13. As of February 28, 1991, the Bank's adjusted Tier 1 capital equaled a negative $1,399,000.
   14. As of February 28, 1991, the Bank's adjusted Tier 1 capital ratio equaled a negative 5.80%.
   15. As of February 28, 1991, the Bank's total assets amounted to $32,406,000.
   16. As of February 28, 1991, the Bank had a total of $6,073,000 in classified assets, including $3,194,000 in Substandard, $1,584,000 in Doubtful, and $1,295,000 in Loss.
   17. As of February 28, 1991, the Bank's adversely classified assets were 18.7% of total assets.
   18. As of February 18, 1991, the Bank's {{6-30-93 p.A-2254}}adversely classified assets, less allowance for loan losses, were a negative 845.73% of Tier 1 capital.
   19. As of February 28, 1991, the Bank's total loans represented $17,557,000, which amounted to 54% of the Bank's total assets.
   20. As of February 28, 1991, 30.64% of the Bank's loans were adversely classified, consisting of $1,209,000 in Loss, $1,205,000 in Doubtful and $2,958,000 in Substandard.
   21. As of February 28, 1991, the Bank had $4,698,000 in overdue loans which comprised 26.69% of total outstanding loans.
   22. The Bank's net income as of February 28, 1991 was a negative $257,000.
   23. The Bank's liquidity ratio as of February 28, 1991 equaled 46.30%.
   24. As of the February 28, 1992 Examination, the Bank was in violation of the capital as well as other provisions of the OCC Consent Order.
   25. The Bank was examined again by the FDIC and the OCC on August 31, 1991.
   26. The FDIC's August 31, 1991 Report of Examination again rated the Bank a composite 5.
   27. As of August 31, 1991, the Bank's Part 325 total assets equaled $23,516,000.
   28. As of August 31, 1991, the Bank had a negative $671,000 in Tier 1 capital.
   29. As of August 31, 1991, the Bank's Tier 1 capital was a negative 2.85% if the Bank's Part 325 total assets.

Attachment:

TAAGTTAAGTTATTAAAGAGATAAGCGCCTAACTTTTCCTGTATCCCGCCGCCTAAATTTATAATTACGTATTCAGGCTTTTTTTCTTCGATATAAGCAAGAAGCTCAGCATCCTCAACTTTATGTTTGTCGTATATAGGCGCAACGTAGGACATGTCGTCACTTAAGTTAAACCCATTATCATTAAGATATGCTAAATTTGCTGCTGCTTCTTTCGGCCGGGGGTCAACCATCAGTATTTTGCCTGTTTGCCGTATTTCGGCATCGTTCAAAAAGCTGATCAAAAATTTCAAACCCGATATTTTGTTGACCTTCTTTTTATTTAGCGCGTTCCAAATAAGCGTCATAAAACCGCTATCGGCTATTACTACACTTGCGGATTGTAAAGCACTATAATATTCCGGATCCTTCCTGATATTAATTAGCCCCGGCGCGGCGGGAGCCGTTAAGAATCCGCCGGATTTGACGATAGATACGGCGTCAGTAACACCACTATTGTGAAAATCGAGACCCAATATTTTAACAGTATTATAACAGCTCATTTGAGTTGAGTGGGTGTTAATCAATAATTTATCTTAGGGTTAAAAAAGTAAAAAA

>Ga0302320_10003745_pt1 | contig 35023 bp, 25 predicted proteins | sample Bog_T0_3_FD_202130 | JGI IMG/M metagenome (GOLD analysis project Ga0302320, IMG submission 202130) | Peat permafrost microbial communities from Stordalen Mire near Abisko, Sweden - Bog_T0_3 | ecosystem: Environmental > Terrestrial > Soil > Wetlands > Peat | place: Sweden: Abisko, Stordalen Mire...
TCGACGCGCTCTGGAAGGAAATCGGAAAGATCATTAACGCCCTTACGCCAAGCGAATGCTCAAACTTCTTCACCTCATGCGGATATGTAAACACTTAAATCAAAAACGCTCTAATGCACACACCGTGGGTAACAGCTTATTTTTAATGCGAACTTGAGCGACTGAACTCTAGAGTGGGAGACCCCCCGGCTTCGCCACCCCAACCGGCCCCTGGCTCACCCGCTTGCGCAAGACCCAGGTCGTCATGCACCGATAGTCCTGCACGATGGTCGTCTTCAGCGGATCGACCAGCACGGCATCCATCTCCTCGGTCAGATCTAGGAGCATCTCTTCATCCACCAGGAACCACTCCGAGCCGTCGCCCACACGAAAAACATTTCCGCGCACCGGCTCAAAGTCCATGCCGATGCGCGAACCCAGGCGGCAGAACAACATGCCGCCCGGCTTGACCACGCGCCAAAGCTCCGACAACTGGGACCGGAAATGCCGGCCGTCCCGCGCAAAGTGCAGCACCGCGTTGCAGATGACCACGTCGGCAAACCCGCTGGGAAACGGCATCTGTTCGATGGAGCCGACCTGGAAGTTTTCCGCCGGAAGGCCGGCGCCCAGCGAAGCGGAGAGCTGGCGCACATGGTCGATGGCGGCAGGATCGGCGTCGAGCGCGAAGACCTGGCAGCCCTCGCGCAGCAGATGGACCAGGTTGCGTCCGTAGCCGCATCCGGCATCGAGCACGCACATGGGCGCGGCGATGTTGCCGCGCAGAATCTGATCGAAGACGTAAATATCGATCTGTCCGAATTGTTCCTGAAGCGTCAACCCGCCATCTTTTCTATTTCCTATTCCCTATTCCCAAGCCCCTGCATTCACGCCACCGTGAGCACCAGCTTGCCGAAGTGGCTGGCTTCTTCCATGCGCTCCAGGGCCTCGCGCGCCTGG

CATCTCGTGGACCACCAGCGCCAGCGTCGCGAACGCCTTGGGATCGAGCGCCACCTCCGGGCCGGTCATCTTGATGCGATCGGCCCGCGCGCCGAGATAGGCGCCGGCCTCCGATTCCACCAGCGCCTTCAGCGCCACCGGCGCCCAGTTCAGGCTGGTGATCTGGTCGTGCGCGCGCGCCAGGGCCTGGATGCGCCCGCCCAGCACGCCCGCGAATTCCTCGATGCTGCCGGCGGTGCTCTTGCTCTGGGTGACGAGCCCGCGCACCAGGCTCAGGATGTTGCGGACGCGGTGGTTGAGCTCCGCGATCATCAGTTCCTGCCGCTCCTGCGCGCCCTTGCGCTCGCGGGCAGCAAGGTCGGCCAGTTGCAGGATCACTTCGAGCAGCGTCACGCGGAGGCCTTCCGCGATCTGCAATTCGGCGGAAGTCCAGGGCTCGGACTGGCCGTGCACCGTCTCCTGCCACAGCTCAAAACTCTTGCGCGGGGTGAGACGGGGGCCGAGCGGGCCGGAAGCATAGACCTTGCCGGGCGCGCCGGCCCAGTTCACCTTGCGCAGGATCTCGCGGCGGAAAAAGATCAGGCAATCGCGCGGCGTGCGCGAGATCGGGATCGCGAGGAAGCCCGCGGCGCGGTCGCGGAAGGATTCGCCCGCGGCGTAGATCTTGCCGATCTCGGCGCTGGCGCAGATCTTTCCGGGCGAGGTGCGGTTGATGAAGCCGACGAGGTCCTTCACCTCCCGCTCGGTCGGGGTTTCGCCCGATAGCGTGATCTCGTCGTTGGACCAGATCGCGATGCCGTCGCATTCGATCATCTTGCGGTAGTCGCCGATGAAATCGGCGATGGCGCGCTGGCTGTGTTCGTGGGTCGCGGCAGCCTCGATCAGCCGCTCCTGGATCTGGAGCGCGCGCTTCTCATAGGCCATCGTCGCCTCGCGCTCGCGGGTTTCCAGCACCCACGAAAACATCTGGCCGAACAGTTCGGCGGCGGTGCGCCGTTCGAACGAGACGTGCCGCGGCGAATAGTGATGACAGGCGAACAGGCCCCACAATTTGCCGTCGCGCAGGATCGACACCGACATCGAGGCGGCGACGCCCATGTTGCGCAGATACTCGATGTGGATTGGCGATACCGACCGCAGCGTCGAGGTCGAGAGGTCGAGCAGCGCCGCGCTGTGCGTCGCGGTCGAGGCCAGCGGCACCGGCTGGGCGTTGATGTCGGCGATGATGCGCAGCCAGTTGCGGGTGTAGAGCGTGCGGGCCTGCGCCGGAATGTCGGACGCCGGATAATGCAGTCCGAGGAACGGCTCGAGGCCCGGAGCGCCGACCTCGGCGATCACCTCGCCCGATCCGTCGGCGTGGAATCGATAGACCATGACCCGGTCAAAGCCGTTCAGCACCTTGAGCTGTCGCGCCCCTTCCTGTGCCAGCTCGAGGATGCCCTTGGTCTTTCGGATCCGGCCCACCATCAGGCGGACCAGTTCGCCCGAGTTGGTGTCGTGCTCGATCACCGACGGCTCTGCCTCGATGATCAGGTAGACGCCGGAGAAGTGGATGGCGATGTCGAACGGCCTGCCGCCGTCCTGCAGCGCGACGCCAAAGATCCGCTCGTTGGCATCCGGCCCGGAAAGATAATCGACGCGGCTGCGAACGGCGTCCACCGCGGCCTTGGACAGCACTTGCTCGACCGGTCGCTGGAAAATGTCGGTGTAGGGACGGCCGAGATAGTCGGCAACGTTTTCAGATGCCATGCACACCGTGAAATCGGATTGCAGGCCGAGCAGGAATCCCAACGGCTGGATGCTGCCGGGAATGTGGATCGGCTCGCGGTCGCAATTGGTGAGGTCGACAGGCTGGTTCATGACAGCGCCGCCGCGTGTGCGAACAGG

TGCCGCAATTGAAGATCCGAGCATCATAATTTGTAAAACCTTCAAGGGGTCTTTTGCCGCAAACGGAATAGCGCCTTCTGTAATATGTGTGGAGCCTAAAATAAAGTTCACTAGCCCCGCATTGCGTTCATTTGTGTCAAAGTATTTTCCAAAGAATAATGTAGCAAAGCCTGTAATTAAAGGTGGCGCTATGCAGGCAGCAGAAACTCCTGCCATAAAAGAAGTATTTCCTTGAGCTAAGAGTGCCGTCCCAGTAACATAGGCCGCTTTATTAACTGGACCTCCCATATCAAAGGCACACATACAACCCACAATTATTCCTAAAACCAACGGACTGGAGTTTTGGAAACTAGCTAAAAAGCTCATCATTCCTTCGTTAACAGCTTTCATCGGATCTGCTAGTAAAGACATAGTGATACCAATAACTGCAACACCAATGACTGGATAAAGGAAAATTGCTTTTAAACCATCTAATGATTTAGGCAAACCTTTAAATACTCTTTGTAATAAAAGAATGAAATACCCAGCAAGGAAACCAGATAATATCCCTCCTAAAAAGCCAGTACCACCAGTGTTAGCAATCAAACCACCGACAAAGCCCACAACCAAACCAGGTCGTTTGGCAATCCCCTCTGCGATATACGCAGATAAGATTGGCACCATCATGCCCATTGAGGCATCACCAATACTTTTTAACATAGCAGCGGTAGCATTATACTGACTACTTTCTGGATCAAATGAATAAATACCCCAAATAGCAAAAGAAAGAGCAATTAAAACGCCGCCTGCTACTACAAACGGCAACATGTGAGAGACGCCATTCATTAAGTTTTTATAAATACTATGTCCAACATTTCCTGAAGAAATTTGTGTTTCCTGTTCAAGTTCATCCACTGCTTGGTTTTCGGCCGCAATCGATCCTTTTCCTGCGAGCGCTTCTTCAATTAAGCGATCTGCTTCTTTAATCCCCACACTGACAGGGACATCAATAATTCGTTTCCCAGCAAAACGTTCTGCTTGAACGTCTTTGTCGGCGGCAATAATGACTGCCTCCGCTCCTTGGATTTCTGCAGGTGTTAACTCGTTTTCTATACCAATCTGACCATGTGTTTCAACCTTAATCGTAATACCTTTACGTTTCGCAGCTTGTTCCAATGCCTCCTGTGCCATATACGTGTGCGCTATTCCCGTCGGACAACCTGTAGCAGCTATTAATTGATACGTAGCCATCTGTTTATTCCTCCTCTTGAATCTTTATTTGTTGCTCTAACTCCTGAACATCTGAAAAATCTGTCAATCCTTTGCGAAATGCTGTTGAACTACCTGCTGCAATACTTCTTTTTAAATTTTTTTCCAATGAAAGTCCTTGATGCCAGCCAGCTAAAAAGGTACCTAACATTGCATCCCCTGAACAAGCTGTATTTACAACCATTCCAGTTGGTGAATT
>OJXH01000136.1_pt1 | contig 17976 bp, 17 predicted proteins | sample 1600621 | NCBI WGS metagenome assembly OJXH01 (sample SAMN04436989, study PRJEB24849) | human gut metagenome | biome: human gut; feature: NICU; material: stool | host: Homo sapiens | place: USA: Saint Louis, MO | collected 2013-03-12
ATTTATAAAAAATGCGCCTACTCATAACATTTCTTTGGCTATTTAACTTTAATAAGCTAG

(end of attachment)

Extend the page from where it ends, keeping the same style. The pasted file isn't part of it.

30. As of August 31, 1991, the Bank's adjusted Part 325 total assets represented $23,260,000.
   31. As of August 31, 1991, the Bank's adjusted Tier 1 capital equaled a negative $407,000.
   32. As of August 31, 1991, the Bank's adjusted Tier 1 capital ratio equaled a negative 1.75%.
   33. As of August 31, 1991, the Bank's total assets amounted to $23,481,000.
   34. As of August 31, 1991, the Bank had a total of $3,234,000 in classified assets, including $1,996,000 in Substandard, $512,000 in Doubtful, and $726,000 in Loss.
   35. As of August 31, 1991, the Bank's adversely classified assets were 13.77% of total assets.
   36. As of August 31, 1991, the Bank's adversely classified assets, less allowance for loan losses, were a negative 349.18% of Tier 1 capital.
   37. As of August 31, 1991, the Bank's total loans represented $12,406,000 which amounted to 54% of the Bank's total assets.
   38. As of August 31, 1991, 19.89% of the Bank's loans were adversely classified, consisting of $264,000 in Loss, $512,000 in Doubtful and $1,691,000 in Substandard.
   39. As of August 31, 1991, the Bank has $1,806,000 in overdue loans.
   40. The Bank's net income as of August 31, 1991 was a negative $1,900,000.
   41. The Bank's liquidity ratio as of August 31, 1991 equaled 45.5%.
   42. The Bank was in continuing violation of the capital and other provisions of the Consent Order as of the August 31, 1991 examination.
   43. On September 10, 1991, the FDIC issued upon the OCC a Notification to Primary Regulator of Findings, setting forth the FDIC's findings that the Bank was in an unsafe or unsound condition, was engaging in unsafe or unsound practices, and was in violation of the OCC Consent Order.
   44. The Notification required that the Bank increase its Tier 1 capital by $5,000,000 within 30 days to avoid termination of its insured status.
   45. While the Bank did increase its Tier 1 capital by $500,000 in September of 1991, the Bank did not increase its Tier 1 capital as required by the Notification.
   46. Following the expiration of the 30day corrective period set forth in the Notification, the FDIC determined that the Bank had not been restored to a safe and sound condition.
   47. On January 6, 1992, the FDIC served upon the Bank a Notice of Intention to Terminate Insured Status, Findings, and Order Setting Hearing ("Notice") which Notice referenced the Notification.
   48. The Bank was examined again by the FDIC and the OCC on March 23, 1992.
   49. The FDIC issued a Report of Examination of the Bank as of March 23, 1992, setting forth statistical data as of February 28, 1992.
   50. As of February 28, 1992, the Bank's Part 325 total assets equaled $20,660,000.
   51. As of February 28, 1992, the Bank had a negative $754,000 in Tier 1 capital.
   52. As of February 28, 1992, the Bank's {{6-30-93 p.A-2255}}
Tier 1 capital was a negative 3.65% of the Bank's Part 325 total assets.